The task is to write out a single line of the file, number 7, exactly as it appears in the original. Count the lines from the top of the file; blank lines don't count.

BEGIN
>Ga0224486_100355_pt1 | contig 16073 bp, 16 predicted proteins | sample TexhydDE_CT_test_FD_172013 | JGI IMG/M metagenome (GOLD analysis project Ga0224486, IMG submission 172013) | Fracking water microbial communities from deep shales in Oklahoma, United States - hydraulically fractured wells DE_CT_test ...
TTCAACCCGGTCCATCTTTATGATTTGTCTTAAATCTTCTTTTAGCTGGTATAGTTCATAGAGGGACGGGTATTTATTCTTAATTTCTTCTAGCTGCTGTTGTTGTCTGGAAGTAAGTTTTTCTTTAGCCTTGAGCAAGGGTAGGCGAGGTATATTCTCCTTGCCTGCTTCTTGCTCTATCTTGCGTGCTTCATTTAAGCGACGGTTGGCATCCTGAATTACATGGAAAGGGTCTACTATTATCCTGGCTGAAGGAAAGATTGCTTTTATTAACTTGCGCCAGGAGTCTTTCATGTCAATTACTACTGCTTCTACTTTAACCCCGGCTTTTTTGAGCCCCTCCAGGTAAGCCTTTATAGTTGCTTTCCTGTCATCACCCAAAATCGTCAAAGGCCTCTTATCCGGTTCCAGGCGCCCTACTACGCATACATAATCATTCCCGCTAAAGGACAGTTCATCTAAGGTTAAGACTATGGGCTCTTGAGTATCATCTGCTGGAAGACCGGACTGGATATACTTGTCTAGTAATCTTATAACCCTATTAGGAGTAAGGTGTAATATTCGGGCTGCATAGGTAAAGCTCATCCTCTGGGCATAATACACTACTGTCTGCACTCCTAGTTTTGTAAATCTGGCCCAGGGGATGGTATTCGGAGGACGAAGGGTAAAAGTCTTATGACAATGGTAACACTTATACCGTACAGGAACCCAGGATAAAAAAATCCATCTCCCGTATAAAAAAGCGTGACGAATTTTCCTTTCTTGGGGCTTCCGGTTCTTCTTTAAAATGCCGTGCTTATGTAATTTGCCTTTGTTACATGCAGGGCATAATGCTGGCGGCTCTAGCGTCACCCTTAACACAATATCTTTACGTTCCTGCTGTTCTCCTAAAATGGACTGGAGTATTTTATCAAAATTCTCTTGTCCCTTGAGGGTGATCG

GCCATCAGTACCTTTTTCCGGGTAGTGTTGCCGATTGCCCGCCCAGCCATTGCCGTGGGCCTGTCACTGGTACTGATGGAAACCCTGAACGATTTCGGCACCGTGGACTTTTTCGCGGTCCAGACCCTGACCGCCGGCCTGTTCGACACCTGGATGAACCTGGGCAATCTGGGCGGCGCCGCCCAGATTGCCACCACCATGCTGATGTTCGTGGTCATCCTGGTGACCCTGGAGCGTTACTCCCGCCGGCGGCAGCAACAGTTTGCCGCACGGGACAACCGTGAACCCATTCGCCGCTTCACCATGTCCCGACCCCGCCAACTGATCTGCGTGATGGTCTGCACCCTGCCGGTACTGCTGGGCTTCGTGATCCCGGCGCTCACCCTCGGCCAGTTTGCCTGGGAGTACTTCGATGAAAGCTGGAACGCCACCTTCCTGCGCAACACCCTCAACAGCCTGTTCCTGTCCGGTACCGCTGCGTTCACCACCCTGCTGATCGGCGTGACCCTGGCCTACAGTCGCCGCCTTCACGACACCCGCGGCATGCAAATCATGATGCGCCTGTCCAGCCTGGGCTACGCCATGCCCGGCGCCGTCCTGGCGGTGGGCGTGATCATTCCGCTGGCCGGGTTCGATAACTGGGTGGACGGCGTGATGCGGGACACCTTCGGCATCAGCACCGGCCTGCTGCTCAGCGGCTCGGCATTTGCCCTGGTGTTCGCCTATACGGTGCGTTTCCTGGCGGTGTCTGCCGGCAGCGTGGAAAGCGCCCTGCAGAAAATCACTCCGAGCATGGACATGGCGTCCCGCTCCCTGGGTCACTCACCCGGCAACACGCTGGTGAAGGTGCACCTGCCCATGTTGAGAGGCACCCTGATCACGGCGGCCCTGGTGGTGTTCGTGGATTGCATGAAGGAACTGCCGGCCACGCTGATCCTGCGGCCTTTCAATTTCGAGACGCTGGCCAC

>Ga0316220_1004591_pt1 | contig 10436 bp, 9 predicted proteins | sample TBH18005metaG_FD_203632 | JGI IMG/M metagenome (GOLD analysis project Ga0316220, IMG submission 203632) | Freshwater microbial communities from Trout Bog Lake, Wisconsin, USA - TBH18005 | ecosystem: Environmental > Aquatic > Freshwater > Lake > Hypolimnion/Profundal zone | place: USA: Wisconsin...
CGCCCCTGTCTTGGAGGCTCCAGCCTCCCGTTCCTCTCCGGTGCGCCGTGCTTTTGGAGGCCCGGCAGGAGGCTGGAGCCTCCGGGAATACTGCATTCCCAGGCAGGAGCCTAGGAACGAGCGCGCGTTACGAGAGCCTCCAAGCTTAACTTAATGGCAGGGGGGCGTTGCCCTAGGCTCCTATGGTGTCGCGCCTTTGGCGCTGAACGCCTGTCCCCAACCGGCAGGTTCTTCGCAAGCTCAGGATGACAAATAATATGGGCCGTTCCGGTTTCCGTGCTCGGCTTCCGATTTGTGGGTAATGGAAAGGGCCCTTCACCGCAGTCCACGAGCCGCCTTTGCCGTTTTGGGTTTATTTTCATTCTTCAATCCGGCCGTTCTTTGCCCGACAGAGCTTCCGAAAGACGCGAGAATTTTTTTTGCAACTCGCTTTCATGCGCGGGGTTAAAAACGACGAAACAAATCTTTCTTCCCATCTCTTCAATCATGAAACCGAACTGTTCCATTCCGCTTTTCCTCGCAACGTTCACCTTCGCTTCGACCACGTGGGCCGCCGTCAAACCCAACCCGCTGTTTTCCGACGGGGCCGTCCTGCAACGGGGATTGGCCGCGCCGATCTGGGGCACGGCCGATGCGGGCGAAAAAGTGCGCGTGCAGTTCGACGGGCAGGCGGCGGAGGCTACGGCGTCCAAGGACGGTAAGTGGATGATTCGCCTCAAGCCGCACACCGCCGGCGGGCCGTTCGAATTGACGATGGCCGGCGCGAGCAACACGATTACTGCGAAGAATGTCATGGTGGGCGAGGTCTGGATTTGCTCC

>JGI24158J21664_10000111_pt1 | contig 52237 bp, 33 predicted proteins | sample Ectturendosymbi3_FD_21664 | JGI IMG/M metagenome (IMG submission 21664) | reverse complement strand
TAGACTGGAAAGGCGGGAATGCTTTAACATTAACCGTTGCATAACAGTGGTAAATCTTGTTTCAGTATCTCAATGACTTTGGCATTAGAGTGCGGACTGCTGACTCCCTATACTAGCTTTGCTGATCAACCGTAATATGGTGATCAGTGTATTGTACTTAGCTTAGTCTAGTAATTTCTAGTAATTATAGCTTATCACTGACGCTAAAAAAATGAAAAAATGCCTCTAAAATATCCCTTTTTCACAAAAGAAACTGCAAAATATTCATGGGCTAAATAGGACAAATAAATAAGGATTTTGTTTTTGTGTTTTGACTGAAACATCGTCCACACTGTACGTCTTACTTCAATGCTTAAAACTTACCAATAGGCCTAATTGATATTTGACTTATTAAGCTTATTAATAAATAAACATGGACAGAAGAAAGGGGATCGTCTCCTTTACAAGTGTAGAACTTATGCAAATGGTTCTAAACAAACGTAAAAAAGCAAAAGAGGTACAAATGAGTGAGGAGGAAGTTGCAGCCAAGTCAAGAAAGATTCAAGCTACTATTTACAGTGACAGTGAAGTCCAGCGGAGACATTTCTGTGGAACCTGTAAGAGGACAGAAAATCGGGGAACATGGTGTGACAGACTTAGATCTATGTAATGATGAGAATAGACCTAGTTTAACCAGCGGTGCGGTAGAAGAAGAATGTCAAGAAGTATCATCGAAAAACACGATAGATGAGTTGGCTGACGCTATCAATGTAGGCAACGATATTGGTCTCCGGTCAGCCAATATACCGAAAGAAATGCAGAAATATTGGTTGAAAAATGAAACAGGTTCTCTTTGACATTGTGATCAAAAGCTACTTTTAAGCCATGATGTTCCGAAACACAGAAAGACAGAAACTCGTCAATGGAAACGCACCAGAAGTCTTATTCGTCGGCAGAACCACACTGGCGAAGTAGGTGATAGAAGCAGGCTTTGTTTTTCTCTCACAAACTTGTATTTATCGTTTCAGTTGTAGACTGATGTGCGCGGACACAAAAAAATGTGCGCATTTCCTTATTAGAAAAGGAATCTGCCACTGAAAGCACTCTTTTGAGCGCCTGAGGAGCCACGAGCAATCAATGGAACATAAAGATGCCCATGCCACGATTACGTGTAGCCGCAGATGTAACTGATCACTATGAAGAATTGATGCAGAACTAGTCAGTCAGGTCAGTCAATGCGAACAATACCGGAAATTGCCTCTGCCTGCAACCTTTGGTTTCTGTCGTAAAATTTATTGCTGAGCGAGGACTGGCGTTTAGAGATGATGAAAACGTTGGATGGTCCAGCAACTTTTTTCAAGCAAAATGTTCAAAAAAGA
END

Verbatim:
TAGACTGGAAAGGCGGGAATGCTTTAACATTAACCGTTGCATAACAGTGGTAAATCTTGTTTCAGTATCTCAATGACTTTGGCATTAGAGTGCGGACTGCTGACTCCCTATACTAGCTTTGCTGATCAACCGTAATATGGTGATCAGTGTATTGTACTTAGCTTAGTCTAGTAATTTCTAGTAATTATAGCTTATCACTGACGCTAAAAAAATGAAAAAATGCCTCTAAAATATCCCTTTTTCACAAAAGAAACTGCAAAATATTCATGGGCTAAATAGGACAAATAAATAAGGATTTTGTTTTTGTGTTTTGACTGAAACATCGTCCACACTGTACGTCTTACTTCAATGCTTAAAACTTACCAATAGGCCTAATTGATATTTGACTTATTAAGCTTATTAATAAATAAACATGGACAGAAGAAAGGGGATCGTCTCCTTTACAAGTGTAGAACTTATGCAAATGGTTCTAAACAAACGTAAAAAAGCAAAAGAGGTACAAATGAGTGAGGAGGAAGTTGCAGCCAAGTCAAGAAAGATTCAAGCTACTATTTACAGTGACAGTGAAGTCCAGCGGAGACATTTCTGTGGAACCTGTAAGAGGACAGAAAATCGGGGAACATGGTGTGACAGACTTAGATCTATGTAATGATGAGAATAGACCTAGTTTAACCAGCGGTGCGGTAGAAGAAGAATGTCAAGAAGTATCATCGAAAAACACGATAGATGAGTTGGCTGACGCTATCAATGTAGGCAACGATATTGGTCTCCGGTCAGCCAATATACCGAAAGAAATGCAGAAATATTGGTTGAAAAATGAAACAGGTTCTCTTTGACATTGTGATCAAAAGCTACTTTTAAGCCATGATGTTCCGAAACACAGAAAGACAGAAACTCGTCAATGGAAACGCACCAGAAGTCTTATTCGTCGGCAGAACCACACTGGCGAAGTAGGTGATAGAAGCAGGCTTTGTTTTTCTCTCACAAACTTGTATTTATCGTTTCAGTTGTAGACTGATGTGCGCGGACACAAAAAAATGTGCGCATTTCCTTATTAGAAAAGGAATCTGCCACTGAAAGCACTCTTTTGAGCGCCTGAGGAGCCACGAGCAATCAATGGAACATAAAGATGCCCATGCCACGATTACGTGTAGCCGCAGATGTAACTGATCACTATGAAGAATTGATGCAGAACTAGTCAGTCAGGTCAGTCAATGCGAACAATACCGGAAATTGCCTCTGCCTGCAACCTTTGGTTTCTGTCGTAAAATTTATTGCTGAGCGAGGACTGGCGTTTAGAGATGATGAAAACGTTGGATGGTCCAGCAACTTTTTTCAAGCAAAATGTTCAAAAAAGA